SCOTUSBlog Wants SCOTUS Press Pass
The blog that has become, beyond question, the best source for news and analysis regarding the Supreme Court thinks its time they had an official Supreme Court Press Pass of their own:
One of the most influential news outlets covering the Supreme Court sets up shop on big decision days not in the pressroom with other reporters, but in the court’s cafeteria.
The justices themselves read the award-winning SCOTUSblog, but unlike other media it has no official status in the marble courthouse.
This curious situation is attributable almost entirely to the unusual, if not unique, circumstances that surround SCOTUSblog publisher Tom Goldstein. The 43-year-old lawyer has made a career out of challenging the established way of doing things, first among Supreme Court advocates and more recently in its pressroom.
Goldstein is in the position of both making and reporting the news.
He is not just the founder, owner and publisher of SCOTUSblog, named for the acronym for the Supreme Court of the United States. He also argues before the court, comments on and analyzes news on MSNBC and is quoted widely in media accounts.
SCOTUSblog has gone from a failed marketing ploy designed to attract more business to the law firm Goldstein started with his wife, Amy Howe, to an indispensable aid to Supreme Court reporters and lawyers. The blog’s Twitter account has 144,000 followers.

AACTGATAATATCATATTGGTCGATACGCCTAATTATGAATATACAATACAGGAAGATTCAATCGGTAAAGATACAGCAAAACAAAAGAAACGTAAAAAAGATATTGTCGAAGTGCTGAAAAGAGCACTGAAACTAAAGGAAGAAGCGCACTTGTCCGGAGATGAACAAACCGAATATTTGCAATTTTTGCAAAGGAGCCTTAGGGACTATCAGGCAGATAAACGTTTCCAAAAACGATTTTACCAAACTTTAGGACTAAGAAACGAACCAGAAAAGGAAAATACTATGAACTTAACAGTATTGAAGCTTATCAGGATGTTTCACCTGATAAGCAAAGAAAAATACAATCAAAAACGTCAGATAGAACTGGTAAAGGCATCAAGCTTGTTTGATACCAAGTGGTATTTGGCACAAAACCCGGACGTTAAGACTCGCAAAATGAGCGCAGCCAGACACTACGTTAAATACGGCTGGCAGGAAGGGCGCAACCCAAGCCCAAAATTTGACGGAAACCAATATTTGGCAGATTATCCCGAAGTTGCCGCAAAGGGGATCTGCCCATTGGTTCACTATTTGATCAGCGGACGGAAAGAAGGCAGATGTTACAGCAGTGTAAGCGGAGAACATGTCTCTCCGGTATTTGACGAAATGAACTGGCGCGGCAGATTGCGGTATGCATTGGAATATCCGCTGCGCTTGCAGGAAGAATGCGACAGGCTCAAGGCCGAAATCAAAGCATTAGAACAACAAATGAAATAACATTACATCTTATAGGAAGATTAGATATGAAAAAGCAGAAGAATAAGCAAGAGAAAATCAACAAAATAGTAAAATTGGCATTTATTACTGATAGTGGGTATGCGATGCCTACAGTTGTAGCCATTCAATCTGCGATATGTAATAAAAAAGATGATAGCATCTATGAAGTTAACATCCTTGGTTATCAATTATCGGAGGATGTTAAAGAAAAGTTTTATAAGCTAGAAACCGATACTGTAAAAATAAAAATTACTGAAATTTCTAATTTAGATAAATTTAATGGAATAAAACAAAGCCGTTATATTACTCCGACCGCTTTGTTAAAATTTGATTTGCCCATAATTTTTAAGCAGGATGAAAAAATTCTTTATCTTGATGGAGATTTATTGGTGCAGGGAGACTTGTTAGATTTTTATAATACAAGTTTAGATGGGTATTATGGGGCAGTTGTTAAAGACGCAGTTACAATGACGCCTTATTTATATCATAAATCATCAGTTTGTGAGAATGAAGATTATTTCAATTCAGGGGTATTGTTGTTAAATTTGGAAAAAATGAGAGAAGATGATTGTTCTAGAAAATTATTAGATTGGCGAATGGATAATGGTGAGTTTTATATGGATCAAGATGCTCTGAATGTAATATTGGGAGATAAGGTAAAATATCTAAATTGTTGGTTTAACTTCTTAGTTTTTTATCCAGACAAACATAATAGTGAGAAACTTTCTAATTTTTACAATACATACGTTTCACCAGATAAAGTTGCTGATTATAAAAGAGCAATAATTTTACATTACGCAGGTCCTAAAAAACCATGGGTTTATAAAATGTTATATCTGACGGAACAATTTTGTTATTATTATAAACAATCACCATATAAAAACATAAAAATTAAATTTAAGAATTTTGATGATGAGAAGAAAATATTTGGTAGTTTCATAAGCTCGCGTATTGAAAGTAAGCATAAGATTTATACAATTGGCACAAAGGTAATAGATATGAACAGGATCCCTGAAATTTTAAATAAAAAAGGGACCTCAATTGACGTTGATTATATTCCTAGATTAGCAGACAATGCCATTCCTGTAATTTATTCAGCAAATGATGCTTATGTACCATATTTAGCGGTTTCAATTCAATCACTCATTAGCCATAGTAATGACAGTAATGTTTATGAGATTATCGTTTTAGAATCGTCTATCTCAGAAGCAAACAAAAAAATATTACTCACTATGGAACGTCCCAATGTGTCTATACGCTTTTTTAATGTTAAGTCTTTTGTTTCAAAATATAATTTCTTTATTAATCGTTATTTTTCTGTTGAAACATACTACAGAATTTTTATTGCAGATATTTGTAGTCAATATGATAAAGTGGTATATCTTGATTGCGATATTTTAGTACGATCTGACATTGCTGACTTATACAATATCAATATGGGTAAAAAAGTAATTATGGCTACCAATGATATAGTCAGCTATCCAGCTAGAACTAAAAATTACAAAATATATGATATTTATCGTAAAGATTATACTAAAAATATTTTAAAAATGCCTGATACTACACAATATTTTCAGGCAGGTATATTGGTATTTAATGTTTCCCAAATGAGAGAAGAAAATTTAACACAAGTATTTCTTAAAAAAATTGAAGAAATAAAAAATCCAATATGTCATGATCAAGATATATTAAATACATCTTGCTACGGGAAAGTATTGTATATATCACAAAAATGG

The blog is so popular among Supreme Court watchers that it is now helping set the agenda for coverage of the institution.
SCOTUSblog tries to steer clear of conflicts by routinely acknowledging when Goldstein’s firm is involved in cases the blog writes about. But the court itself is unsure how to deal with this hybrid that Goldstein created, a news outlet that is owned by one of the court’s own practitioners.
That conflict is likely to end in the near future though given Goldstein’s business plans:
The blog got a huge boost in credibility when it hired veteran reporter Lyle Denniston, who began covering the Supreme Court during the Eisenhower administration. Goldstein attracted a deep-pocketed sponsor in Bloomberg Law, the legal research unit of Bloomberg LP, and says he now spends $500,000 a year on the blog. The relationship with Bloomberg is in its third and final year, Goldstein said.
Next year, Goldstein said he intends to sell SCOTUSblog. To that end, he wants a formal press credential for Denniston, whose pass is courtesy of a Boston public radio station for which he works only rarely, and maybe even Howe.
The formal recognition he seeks is part of a series of moves aimed at making SCOTUSblog more attractive to prospective buyers. “We put more effort into covering the Supreme Court than any other organization in American history,” Goldstein says, including in his claim even specialty legal publications like the American Lawyer.
The court, though, has remained noncommittal about how to treat SCOTUSblog. Court spokeswoman Kathy Arberg said she is reviewing the credentialing process for the first time in nearly 40 years. “We won’t act on any pending requests until we have completed that process,” Arberg said.
The Court’s caution here is obviously warranted, but with the prospect that Goldstein will be ending his direct relationship with the blog at some point in the near future, the actual conflict of interest would seem to be diminishing significantly. More importantly, though, there’s simply no question that SCOTUSBlog has become an invaluable resource for anyone following the Supreme Court to the point where it’s Live Blog on high profile decision days now receives live coverage on all the cable news networks because, unlike many of those networks, they’ve been careful to actually read through opinions before “breaking” the news of what they Court has said. So, yes, give them a press pass or two. In the end, it can only help to improve the coverage of the nation’s highest court.